The legislatures of the states of Delaware, Maryland, and Virginia are gearing up for the coming sessions, so LGBT advocates are out in force pushing the gay agenda.
2011 brought civil unions to Delaware and 2012 brought marriage equality to Maryland. But Maryland does not protect employees on the basis of gender identity, while it has protected employees on the basis of sexual orientation since 2001. And when Delaware passed protection for all employees on the basis of sexual orientation in 2009, protection on the basis of gender identity was granted only to employees of the executive branch of government. Virginia protects nobody for anything.
So you can see why some of us are a bit miffed.
Last April the Gender Identity Non-Discrimination Act (GINDA) died in the state Senate Judicial Proceedings Committee because Senate President Thomas V. "Mike" Miller (D-Prince George's and Calvert Counties) refused to allow a vote on it.
This year the bill, sponsored by gay state Senator Rich Madeleno (D-Montgomery County) and also pushed by state Senator Jamie Raskin (D-Montgomery County) supposedly has Miller's public endorsement. Governor Martin O'Malley also backs GINDA. So we might expect passage as long as Miller doesn't screw us again.
We’re very optimistic this year because the world has changed. The attitudes of not only the voters who proved on Nov. 6 that they’re supportive of progressive issues such as marriage equality and the Dream Act, but also the legislators have noticed that and are feeling a little bit emboldened.The Maryland Coalition for Trans Equality has grown to 19 organizational members, including CASA de Maryland and Progressive Maryland. Equality Maryland has posted a petition of support of GINDA. Equality Maryland Executive Director Carrie Evans said the group is "modeling ourselves of the" campaign that produced marriage equality last year.
--Dana Beyer, Executive Director of Gender Rights Maryland
We have an incredible window here in 2013 with the strength of the coalition, the good feelings everybody has about Equality Maryland. We are going full surge ahead and hopefully passing this once and for all in 2013.Virginia legislators are expected to consider a bill (Senate Bill 701) that would ban anti-LGBT discrimination in state hiring. The state senate passed a similar bill in 2010 and 2011, but the bills stalled in the House of Delegates.
While our biggest challenge is the House of Delegates, this will be an opportunity to get legislators on the record for pro-LGBT legislation and see if they are really supporting equality and their constituency this election year .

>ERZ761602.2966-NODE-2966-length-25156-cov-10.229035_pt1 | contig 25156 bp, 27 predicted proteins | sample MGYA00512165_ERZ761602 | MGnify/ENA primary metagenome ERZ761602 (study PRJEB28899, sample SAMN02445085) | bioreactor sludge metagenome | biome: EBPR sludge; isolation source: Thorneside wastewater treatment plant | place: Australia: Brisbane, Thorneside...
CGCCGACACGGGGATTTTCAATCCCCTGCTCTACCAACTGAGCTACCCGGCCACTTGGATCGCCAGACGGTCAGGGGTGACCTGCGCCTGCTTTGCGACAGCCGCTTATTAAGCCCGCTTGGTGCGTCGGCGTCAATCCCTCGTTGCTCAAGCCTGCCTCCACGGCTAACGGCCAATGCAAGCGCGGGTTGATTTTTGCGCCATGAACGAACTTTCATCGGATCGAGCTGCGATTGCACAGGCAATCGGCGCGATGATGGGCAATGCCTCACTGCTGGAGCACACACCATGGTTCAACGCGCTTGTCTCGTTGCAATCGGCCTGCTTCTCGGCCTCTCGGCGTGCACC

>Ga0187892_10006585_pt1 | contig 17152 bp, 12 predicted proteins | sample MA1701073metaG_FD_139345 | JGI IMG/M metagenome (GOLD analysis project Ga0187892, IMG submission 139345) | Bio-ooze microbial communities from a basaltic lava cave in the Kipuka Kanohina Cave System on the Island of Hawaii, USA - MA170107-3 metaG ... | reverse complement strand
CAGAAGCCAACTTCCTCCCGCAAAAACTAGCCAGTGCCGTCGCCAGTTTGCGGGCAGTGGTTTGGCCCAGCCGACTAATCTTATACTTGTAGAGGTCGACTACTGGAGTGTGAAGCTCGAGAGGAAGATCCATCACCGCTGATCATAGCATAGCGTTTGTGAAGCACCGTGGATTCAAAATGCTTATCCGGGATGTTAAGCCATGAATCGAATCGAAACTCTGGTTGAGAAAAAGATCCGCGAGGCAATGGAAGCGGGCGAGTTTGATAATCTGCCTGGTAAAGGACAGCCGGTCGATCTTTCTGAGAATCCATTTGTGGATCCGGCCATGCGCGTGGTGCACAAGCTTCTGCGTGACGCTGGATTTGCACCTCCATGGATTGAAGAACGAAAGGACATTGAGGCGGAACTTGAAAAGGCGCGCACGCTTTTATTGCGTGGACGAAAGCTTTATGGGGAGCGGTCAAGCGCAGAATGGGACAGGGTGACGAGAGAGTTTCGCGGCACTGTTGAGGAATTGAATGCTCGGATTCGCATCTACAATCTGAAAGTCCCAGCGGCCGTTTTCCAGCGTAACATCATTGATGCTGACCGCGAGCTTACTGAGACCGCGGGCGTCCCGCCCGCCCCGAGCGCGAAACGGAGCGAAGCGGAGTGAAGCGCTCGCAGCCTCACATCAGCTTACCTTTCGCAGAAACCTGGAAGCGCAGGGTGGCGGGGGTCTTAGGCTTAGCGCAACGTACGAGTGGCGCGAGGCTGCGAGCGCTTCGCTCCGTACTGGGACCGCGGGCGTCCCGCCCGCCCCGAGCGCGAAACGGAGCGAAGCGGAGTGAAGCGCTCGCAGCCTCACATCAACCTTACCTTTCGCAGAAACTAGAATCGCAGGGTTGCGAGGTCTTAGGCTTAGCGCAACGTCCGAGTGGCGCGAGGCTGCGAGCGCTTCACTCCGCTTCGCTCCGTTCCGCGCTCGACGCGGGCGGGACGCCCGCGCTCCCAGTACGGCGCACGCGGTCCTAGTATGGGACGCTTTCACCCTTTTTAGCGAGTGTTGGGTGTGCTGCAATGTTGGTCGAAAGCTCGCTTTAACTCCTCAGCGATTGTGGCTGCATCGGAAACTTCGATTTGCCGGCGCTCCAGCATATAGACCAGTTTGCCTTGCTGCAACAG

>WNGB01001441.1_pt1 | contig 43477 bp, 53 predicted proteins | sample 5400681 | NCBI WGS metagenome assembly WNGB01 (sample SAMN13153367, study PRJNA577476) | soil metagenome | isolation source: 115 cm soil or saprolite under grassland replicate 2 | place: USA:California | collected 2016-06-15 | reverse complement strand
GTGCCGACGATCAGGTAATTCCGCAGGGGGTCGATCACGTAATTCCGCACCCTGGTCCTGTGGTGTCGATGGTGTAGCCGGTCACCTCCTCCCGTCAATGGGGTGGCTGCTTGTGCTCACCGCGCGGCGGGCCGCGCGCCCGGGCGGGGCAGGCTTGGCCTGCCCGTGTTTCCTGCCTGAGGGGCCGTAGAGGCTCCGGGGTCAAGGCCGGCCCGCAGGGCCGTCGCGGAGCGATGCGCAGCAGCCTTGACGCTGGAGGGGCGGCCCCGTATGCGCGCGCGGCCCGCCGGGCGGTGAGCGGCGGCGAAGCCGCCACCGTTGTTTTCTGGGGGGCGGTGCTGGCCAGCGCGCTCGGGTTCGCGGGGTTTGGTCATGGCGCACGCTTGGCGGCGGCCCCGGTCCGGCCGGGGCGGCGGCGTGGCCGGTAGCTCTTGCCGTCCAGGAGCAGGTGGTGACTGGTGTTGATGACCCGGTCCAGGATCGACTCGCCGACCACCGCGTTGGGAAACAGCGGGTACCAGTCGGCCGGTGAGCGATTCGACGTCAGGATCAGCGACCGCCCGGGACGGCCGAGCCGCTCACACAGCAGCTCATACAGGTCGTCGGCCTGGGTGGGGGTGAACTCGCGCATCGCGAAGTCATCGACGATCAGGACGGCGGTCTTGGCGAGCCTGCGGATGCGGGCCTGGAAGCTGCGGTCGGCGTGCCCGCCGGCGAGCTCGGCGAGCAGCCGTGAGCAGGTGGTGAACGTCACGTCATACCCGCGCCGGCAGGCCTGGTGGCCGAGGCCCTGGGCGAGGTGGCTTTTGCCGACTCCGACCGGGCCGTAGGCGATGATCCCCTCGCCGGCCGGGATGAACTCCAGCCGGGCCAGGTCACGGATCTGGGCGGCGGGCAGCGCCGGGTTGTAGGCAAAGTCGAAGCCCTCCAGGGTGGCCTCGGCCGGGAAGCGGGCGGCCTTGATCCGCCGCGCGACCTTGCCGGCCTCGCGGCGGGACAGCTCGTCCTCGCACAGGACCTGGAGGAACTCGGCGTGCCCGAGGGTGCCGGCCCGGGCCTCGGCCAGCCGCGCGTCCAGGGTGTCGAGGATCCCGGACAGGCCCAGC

--Executive Director James Parrish, Equality Virginia, who acknowledges that chances of passage are slim
The bill has passed the Senate before, but failed in the General Laws and Technology Committee last session. It’s a sometimes challenging environment because there’s Republican control of that committee, but we’re working hard and hope there will be a breakthrough this year.Delaware lawmakers re expected to consider a marriage equality bill before June 30. Governor Jack Markell, who signed the Delaware civil unions law in 2011, said he expects the legislators to debate a bill to allow same-sex marriages this year.
--Adam Ebbin (D-Alexandria), co-sponsor
The governor expects that a marriage equality bill will be worked this session.House Speaker Pete Schwartzkopf (D-Rehobeth Beach) described the efforts to be a "no-brainer". Senate Majority Leader Patricia Blevins (D-Elsmere) and state Rep. Melanie George Smith (D-Bear) are expected to introduce the measure. Blevins and Smith co-sponsored the civil unions bill.
--Gubernatorial spokesperson Catherine Rossi
Additionally the governor's Equal Employment Opportunity Council is examining the issue of workplace discrimination against transpeople. The federal EEOC ruled last year that transgender people are protected from discrimination under the federal civil right act, but that ruling is not binding on state and federal courts. The ruling did, however, set a standard for offering employers clear guidance on the issue and that was to be discussed today at a meeting in Dover.